Vive la difference.

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8 thoughts on “F*** the guilt, ladies

  1. Absolutely! There are so many excellent and important points raised in here and you have raised them very eloquently. I think pre-baby I would have written a very similar, if less eloquent, post. And I still agree with you 100% in theory. The only thing is that now that I have two babies I see the guilt from a different angle and it’s a different sort of guilt. When you have the crazy all consuming parental love thing going on, it’s hard to imagine that anything you do is quite good enough for these exquisite little people. So when I feel guilty about lapses in my parenting it’s not because I’m not keeping up with someone else, it’s entirely about wanting to do what is in the best interest of my own kids. What is in their best interest is something that I have determined, based on lots of different things, but it is my own standard. I still totally agree with you that there is too much blaming, and shaming, and sticking noses in where noses are not wanted. But for me having a little kick of guilt when my toddler’s had the tv on too long or whatever is actually kind of useful. It gives me a little boost of energy at the end of the day to take him outside for one more game of hide and seek. It’s definitely true that as parents and decent human beings we need to be more supportive of one another generally. Find a good network of other parents who know the meaning of kindness! #coolmumclub

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    1. littlebug

      Thank you! This is an excellent point (and I’m sure I’ll be revising this post when baby comes along!). I think having internal standards for ourselves that we want to strive for is really important – I love your point about getting a boost of energy from a final game of hide and seek – lovely. As you say, it’s up to YOU to determine what is in your own children’s best interests – as long as you feel like that pressure is coming from you and not from society. Thanks for commenting! #coolmumclub

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  2. This reminds me of some comments in a book I read a few months ago: “Daring Greatly: How the Courgage to be Vulnerable Transforms the Way We Live, Love, Parent, and Lead” by Brene Brown. She talks a great deal about how shame affects us. In the case of women specifically, she pinpoints to major areas where women experience shame: body image and motherhood.

    “Society views womanhood and motherhood as inextricably bound; therefore our value as women is often determined by where we are in relation to our roles as mothers or potential mothers. Women are constantly asked why they haven’t married or, if they’re married, why they haven’t had children. Even women who are married and have one child are often asked why they haven’t had a second child. You’ve had your kids too far apart? “What were you thinking?” Too close? “Why? That’s so unfair to the kids.” If you’re working outside the home, the first question is “What about the children?” If you’re not working, the first question is, “What kind of example are you setting for your daughters?” Mother shame is ubiquitous–it’s a birthright for girls and women” (pp. 86-87)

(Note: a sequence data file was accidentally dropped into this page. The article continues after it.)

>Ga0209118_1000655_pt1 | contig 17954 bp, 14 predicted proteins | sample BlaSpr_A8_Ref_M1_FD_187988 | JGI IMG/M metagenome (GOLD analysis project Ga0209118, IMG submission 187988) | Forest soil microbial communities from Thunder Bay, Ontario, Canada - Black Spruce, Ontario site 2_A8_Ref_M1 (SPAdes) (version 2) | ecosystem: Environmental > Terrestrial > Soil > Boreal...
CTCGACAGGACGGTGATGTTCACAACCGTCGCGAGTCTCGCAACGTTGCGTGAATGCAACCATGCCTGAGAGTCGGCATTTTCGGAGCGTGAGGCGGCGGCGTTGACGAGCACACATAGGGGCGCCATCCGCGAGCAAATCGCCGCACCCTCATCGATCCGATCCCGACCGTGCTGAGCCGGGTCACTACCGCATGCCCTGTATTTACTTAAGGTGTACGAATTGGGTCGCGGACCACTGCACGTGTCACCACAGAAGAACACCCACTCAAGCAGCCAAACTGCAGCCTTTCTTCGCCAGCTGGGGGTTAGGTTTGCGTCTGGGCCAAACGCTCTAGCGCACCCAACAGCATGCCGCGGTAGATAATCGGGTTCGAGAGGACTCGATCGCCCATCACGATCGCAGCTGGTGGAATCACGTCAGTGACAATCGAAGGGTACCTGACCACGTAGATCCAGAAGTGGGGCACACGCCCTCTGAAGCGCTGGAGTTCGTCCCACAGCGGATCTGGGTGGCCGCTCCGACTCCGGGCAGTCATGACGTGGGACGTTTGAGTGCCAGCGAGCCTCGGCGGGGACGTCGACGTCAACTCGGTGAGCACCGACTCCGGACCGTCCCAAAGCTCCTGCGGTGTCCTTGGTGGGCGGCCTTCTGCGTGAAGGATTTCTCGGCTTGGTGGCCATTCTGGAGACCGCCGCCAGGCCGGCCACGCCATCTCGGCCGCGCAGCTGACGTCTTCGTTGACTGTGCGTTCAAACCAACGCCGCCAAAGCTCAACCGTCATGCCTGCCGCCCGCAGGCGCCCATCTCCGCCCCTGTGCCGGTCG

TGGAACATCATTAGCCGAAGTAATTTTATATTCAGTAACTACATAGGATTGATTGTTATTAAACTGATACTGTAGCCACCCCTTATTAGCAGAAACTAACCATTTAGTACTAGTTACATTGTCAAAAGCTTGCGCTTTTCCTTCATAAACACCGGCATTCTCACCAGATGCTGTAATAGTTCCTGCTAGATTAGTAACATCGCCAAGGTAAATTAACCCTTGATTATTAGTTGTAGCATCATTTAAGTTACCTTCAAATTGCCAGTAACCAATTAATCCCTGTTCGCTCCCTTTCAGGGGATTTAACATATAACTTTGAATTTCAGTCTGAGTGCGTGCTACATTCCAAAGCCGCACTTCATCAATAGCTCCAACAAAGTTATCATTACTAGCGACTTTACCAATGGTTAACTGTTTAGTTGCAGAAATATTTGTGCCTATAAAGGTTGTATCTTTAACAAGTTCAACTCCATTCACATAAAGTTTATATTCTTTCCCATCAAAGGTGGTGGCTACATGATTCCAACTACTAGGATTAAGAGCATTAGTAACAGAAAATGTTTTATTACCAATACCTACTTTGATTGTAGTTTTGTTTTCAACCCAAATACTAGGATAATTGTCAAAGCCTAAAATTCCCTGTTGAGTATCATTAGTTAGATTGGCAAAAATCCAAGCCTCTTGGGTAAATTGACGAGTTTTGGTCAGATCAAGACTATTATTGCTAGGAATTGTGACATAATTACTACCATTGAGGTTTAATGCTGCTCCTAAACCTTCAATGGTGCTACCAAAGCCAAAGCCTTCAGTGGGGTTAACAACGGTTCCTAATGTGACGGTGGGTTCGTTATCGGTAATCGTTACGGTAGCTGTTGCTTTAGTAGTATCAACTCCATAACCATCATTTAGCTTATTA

This passage really struck me and I immediately thought of it as I read your post. Had to share it with you.

    All of this guilt that women experience (body image, motherhood, and your example of sexual assault/rape) seem to hinge on this desire to control and manipulate women’s bodies. I’ve been thinking about that a lot lately. I wrote a post recently in which I explored some historical context surrounding shaming women’s bodies, through a discussion of the book, “When God was a Woman.” https://becomingmotherblog.wordpress.com/2015/10/23/god-the-mother/ If you’re interested, stop by and take a look when you want to read a longer piece. 🙂

    Great post! Thanks for sharing.

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  3. Morgan Prince

    You are so right! There have been so many times I’ve felt guilt and wondered why?! I hope we can teach our children that whatever they decide is the right decision for them when it comes to parenting.

    Unfortunately with experience comes the need to ‘impart wisdom’ when it comes to your children having children. You want them to do their best for their children, and usually assume that what you did must be best because, well, there they are with their own children. Perhaps it is down to us, when we’re grandparents, to not judge our daughters/daughter-in-laws on their decisions. Maybe that’s when the world will change…

    #coolmumclub

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  4. Lots of excellent points here. I agree, we need to ditch as much guilt, judging and conditioning as possible. We need to all support each other for a more positive world. The movement needs to srart somewhere… And there is a long way to go, but with enough of us, maybe eventually we’ll start to make a difference. #coolmumclub

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  5. Pingback: Welcome to the #coolmumclub linky…week 6! | Motherhood: The Real Deal

  6. You are a blooming genius and this is a fabulous post. I couldn’t agree with you more. Being judged is just so annoying and what’s sad is that often women are the worst! #mommitment!